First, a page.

Privetsvuyu! Hello there! Today Valentina is happy to show her Russian samovars and to talk Russian tea. Valentina is a long way from her homeland. “Twenty four hour in air” and “Three change of plane”, to be more specific. Home, before New Zealand, was a territory called Krasnodar Krai beside the shores of the Black Sea – just to the west of the Greater Caucasus.
The city of Sochi, in Krasnodar, is one of Russia’s favourite tourist destinations and where the 2014 Winter Olympics were held. The region is known as the ‘breadbasket’ and Valentina assures me Krasnodar is “very beautiful place”. The climate is sub-tropical so even tea can be successfully grown here. Production of tea in Krasnodar has almost ceased today, since much of Russia’s tea now comes from Ceylon and India. From China Russia also imports Keemun tea, an ingredient in the Russian Caravan blend. However “Dilmah tea was one of first to come to market”, Valentina adds. “Everyone love Dilmah tea.”
Russia is not so famous for it’s tea growing as for it’s tea culture, it’s tea blends and it’s tea equipment: the samovar. The samovar provided Russians with hot tea from the 18th Century until the invention of the electric jug. Hot tea kept Russia warm.
The samovar was filled with water and “fire” went in a central chamber, and this heated the water. The tea was made very strong in a teapot which then spent it’s life perched on top of the samovar to keep warm. This arrangement ensured a cup of tea was available whenever needed and could be made to individual taste. You took your cup, filled it from the teapot, then topped up this strong tea concentrate with boiling hot water from the samovar. Tea was always taken black although many Russians will drink tea with milk nowadays.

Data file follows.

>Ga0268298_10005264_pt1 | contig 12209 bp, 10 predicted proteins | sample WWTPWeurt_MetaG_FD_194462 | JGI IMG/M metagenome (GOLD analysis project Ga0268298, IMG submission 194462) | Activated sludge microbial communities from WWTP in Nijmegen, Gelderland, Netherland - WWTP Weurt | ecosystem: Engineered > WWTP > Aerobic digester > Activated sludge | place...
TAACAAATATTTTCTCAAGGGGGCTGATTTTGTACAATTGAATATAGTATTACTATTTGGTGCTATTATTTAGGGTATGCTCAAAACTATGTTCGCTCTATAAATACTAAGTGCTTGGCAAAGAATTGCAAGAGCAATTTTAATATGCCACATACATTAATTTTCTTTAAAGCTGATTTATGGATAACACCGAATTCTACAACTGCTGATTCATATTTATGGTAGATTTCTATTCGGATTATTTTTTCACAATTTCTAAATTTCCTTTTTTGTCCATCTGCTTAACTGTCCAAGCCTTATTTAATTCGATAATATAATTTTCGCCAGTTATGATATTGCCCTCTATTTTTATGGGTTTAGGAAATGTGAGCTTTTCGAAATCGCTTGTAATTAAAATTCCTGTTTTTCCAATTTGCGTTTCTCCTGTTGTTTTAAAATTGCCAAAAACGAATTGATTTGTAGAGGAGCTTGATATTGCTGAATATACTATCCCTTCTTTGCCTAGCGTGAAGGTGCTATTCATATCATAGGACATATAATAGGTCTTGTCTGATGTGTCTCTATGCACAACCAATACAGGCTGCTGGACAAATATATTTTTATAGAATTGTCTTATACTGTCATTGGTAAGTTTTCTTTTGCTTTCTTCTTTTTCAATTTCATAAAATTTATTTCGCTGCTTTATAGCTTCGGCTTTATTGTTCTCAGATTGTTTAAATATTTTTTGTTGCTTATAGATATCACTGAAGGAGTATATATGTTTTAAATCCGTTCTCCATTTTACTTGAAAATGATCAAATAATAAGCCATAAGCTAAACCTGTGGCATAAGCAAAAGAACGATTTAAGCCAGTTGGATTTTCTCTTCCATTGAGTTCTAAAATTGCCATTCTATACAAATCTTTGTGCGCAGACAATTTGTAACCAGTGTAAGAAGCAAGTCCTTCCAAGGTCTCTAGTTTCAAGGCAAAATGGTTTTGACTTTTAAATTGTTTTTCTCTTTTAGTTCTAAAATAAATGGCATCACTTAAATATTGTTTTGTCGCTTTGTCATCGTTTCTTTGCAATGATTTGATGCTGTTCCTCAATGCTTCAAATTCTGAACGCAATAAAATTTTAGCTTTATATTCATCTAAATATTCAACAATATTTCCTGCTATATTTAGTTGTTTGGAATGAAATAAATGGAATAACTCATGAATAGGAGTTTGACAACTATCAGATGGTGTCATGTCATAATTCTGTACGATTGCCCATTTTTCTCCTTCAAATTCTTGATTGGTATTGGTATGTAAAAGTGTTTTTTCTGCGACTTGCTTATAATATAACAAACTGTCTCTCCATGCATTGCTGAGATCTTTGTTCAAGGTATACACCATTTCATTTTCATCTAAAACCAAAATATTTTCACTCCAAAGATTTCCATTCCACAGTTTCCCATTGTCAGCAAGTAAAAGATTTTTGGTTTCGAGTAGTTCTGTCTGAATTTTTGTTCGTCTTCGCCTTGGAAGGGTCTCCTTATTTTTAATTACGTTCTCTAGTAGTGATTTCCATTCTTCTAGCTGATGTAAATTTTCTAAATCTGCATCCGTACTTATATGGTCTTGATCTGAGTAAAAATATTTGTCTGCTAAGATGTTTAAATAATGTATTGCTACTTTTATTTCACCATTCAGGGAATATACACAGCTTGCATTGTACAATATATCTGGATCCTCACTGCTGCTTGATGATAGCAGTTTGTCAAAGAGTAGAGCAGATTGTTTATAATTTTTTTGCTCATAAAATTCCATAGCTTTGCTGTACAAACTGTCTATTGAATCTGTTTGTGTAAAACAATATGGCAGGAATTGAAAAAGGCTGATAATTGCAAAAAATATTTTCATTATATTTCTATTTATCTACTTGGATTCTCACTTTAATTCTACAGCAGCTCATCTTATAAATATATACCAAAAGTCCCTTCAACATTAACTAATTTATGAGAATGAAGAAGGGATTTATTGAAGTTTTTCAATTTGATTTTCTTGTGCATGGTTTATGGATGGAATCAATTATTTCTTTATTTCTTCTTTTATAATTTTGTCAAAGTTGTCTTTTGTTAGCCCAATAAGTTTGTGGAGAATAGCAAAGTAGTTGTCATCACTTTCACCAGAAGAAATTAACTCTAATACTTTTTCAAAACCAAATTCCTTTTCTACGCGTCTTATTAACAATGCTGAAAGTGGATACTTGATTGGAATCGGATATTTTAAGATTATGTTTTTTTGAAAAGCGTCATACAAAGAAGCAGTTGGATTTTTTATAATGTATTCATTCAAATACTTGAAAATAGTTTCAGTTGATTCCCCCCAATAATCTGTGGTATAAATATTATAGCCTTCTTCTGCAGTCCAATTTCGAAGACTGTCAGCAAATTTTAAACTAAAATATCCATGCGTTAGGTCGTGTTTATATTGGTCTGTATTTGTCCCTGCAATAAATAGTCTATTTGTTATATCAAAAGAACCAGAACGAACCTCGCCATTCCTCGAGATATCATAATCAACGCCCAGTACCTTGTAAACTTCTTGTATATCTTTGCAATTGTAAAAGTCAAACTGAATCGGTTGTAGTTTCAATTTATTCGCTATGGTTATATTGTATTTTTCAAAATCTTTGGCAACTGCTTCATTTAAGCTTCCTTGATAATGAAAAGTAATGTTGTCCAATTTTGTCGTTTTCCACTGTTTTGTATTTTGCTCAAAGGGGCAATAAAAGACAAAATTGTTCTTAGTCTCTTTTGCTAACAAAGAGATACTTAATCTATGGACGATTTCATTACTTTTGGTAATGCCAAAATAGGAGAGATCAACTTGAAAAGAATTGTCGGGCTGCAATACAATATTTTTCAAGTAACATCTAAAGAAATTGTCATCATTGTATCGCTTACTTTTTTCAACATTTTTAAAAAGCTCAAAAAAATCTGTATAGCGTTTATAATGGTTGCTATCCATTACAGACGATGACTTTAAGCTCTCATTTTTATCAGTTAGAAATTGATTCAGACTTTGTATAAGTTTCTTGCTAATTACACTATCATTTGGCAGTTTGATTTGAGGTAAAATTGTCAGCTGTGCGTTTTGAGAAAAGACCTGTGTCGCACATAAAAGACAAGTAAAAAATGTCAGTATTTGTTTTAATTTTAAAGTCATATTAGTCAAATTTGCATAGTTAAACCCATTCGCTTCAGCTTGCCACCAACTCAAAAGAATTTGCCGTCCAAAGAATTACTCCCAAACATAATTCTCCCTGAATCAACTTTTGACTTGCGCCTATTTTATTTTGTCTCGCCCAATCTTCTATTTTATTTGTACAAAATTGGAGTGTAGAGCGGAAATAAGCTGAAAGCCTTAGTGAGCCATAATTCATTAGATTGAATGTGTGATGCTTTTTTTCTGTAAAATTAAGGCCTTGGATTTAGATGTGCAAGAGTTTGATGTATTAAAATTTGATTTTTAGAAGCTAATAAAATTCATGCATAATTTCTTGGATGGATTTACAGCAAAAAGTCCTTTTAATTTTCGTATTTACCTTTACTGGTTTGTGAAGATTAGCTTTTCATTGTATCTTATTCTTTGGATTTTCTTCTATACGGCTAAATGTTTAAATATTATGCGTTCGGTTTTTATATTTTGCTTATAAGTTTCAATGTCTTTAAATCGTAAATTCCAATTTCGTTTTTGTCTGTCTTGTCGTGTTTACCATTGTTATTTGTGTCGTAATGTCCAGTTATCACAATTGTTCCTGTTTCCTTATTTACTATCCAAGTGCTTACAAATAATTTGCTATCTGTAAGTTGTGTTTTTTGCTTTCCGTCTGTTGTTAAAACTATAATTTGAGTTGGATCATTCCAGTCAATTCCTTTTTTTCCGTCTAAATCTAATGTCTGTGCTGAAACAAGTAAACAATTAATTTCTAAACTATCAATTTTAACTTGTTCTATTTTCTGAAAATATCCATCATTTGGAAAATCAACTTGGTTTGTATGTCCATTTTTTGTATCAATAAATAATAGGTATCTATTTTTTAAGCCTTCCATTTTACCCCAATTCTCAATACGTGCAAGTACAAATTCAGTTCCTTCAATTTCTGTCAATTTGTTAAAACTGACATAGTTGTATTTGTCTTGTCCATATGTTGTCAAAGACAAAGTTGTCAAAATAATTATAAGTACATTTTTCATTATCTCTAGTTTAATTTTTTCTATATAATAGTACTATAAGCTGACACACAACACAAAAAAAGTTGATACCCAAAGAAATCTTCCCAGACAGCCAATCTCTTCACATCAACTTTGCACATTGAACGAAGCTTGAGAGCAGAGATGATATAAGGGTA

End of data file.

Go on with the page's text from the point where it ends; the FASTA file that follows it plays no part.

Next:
Valentina explains that her parents sweetened their tea by biting into a sugar cube or by the addition of … strawberry jam?! “You go like this …” says Valentina as she takes a slurp of imaginary tea from her saucer and then bites into an imaginary cube of sugar. “Mmmm.” I am not convinced. The jam, if used, was dissolved in the hot tea. Russians took their tea flavoured with strawberry, cinnamon, citrus, camomile and raspberry leaf; all are popular.
When there was a shortage of tea, before perestroika, people used the tea leaves again and again. I assure Valentina that this same thrift was once practiced in New Zealand – although for different reasons.
It is always a pleasure to catch up with Valentina but she has work to do. Valentina and husband Graeme are the emergency co-ordinators at our local Elderly Persons’ Village – where there is seldom a dull moment.
Everything I have read about Russian tea culture convinces me of Russia’s great love for tea. However a quick Trip Advisor search lists an awful lot of coffee houses in Sochi. Interesting. No?
Finally I must report a Blend Failure. My attempt at a Russian tea blend, according to Valentina, was, “Not anything like Russian tea taste!”
“”Yes said Katya with a sigh; and than she put the lid on the samovar and looked at him, quite ready to burst out crying.’ – Leo Tolstoy. (From a collection of short stories by Tolstoy)